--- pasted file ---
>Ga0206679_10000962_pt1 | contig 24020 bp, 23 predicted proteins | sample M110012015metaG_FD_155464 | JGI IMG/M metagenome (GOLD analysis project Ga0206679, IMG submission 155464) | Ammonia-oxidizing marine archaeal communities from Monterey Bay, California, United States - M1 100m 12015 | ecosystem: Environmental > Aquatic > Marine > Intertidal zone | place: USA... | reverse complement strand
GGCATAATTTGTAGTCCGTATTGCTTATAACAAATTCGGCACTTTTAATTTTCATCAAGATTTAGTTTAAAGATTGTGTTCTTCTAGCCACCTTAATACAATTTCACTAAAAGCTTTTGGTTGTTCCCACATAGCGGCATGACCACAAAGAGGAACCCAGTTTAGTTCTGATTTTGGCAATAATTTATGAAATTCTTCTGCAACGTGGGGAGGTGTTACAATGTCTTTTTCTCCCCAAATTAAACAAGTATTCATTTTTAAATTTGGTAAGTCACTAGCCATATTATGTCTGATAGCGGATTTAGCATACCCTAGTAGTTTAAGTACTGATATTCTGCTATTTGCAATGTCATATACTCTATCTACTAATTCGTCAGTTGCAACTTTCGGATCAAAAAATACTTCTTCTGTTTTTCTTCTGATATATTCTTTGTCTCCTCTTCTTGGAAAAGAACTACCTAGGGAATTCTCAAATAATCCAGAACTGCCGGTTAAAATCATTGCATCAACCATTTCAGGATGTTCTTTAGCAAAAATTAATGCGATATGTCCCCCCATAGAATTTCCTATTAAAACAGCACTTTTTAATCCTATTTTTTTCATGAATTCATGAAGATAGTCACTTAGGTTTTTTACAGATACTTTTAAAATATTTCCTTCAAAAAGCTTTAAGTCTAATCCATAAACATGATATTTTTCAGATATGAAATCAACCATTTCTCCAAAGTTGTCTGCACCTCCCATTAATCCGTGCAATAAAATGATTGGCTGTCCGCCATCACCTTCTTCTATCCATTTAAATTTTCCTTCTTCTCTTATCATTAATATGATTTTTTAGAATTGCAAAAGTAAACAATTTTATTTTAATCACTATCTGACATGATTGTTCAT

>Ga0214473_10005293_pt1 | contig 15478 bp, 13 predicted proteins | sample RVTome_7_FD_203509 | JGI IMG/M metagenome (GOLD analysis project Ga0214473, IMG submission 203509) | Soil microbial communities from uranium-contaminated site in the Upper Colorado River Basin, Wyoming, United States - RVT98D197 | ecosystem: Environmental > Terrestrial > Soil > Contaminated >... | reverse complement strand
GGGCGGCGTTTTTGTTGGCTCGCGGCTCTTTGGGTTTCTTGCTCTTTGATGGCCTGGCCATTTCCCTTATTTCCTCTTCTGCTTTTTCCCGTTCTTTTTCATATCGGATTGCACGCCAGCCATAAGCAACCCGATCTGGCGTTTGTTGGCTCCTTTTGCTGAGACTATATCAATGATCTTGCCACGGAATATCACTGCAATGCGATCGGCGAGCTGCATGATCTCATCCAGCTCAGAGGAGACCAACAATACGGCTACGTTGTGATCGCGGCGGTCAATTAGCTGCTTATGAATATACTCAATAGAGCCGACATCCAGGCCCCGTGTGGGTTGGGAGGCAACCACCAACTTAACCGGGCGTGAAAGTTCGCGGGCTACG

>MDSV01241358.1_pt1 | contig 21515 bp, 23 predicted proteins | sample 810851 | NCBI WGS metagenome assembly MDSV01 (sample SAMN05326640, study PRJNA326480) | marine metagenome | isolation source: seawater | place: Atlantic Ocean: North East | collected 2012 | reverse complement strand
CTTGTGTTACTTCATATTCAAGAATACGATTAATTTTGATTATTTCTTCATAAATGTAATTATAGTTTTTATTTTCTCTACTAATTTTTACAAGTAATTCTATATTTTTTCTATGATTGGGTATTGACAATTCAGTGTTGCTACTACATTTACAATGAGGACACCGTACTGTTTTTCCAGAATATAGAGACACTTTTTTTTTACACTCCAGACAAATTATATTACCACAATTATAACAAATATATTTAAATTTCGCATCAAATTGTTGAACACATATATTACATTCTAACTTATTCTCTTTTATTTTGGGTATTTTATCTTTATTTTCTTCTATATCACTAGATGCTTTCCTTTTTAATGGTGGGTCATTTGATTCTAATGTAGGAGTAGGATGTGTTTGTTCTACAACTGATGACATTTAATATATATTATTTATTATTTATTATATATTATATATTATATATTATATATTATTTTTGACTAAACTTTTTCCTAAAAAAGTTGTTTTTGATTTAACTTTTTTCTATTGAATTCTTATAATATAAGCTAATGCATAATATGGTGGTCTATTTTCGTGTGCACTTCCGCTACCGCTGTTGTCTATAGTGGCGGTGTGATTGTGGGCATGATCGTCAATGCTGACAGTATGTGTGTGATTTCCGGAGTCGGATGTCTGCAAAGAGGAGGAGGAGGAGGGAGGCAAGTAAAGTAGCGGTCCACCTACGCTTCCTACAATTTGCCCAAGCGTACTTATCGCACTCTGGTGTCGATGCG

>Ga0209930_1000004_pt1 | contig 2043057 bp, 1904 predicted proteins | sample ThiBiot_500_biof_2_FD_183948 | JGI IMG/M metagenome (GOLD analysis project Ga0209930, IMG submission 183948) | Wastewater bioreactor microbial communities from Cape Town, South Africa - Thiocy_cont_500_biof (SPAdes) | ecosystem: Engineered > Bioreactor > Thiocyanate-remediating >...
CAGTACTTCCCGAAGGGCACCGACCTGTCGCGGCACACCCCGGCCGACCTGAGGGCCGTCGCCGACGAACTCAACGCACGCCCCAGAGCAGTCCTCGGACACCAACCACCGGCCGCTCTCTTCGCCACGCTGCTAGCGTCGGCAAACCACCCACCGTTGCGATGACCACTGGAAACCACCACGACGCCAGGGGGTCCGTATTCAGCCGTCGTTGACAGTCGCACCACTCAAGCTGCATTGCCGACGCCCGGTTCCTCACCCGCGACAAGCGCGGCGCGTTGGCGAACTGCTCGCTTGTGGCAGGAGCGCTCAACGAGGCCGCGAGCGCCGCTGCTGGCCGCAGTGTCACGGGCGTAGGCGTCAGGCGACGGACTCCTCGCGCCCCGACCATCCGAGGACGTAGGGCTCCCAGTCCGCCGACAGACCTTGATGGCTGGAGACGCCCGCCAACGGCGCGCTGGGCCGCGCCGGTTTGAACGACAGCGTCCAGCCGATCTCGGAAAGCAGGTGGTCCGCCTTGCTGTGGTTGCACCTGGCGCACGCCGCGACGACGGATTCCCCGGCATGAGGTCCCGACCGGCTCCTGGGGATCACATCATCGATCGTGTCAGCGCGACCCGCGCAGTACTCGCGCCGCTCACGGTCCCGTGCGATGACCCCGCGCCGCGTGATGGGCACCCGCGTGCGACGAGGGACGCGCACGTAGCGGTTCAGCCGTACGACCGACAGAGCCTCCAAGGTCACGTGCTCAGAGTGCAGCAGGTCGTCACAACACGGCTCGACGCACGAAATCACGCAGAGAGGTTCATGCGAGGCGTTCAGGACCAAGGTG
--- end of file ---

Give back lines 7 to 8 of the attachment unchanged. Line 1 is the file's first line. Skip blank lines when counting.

>Ga0209930_1000004_pt1 | contig 2043057 bp, 1904 predicted proteins | sample ThiBiot_500_biof_2_FD_183948 | JGI IMG/M metagenome (GOLD analysis project Ga0209930, IMG submission 183948) | Wastewater bioreactor microbial communities from Cape Town, South Africa - Thiocy_cont_500_biof (SPAdes) | ecosystem: Engineered > Bioreactor > Thiocyanate-remediating >...
CAGTACTTCCCGAAGGGCACCGACCTGTCGCGGCACACCCCGGCCGACCTGAGGGCCGTCGCCGACGAACTCAACGCACGCCCCAGAGCAGTCCTCGGACACCAACCACCGGCCGCTCTCTTCGCCACGCTGCTAGCGTCGGCAAACCACCCACCGTTGCGATGACCACTGGAAACCACCACGACGCCAGGGGGTCCGTATTCAGCCGTCGTTGACAGTCGCACCACTCAAGCTGCATTGCCGACGCCCGGTTCCTCACCCGCGACAAGCGCGGCGCGTTGGCGAACTGCTCGCTTGTGGCAGGAGCGCTCAACGAGGCCGCGAGCGCCGCTGCTGGCCGCAGTGTCACGGGCGTAGGCGTCAGGCGACGGACTCCTCGCGCCCCGACCATCCGAGGACGTAGGGCTCCCAGTCCGCCGACAGACCTTGATGGCTGGAGACGCCCGCCAACGGCGCGCTGGGCCGCGCCGGTTTGAACGACAGCGTCCAGCCGATCTCGGAAAGCAGGTGGTCCGCCTTGCTGTGGTTGCACCTGGCGCACGCCGCGACGACGGATTCCCCGGCATGAGGTCCCGACCGGCTCCTGGGGATCACATCATCGATCGTGTCAGCGCGACCCGCGCAGTACTCGCGCCGCTCACGGTCCCGTGCGATGACCCCGCGCCGCGTGATGGGCACCCGCGTGCGACGAGGGACGCGCACGTAGCGGTTCAGCCGTACGACCGACAGAGCCTCCAAGGTCACGTGCTCAGAGTGCAGCAGGTCGTCACAACACGGCTCGACGCACGAAATCACGCAGAGAGGTTCATGCGAGGCGTTCAGGACCAAGGTG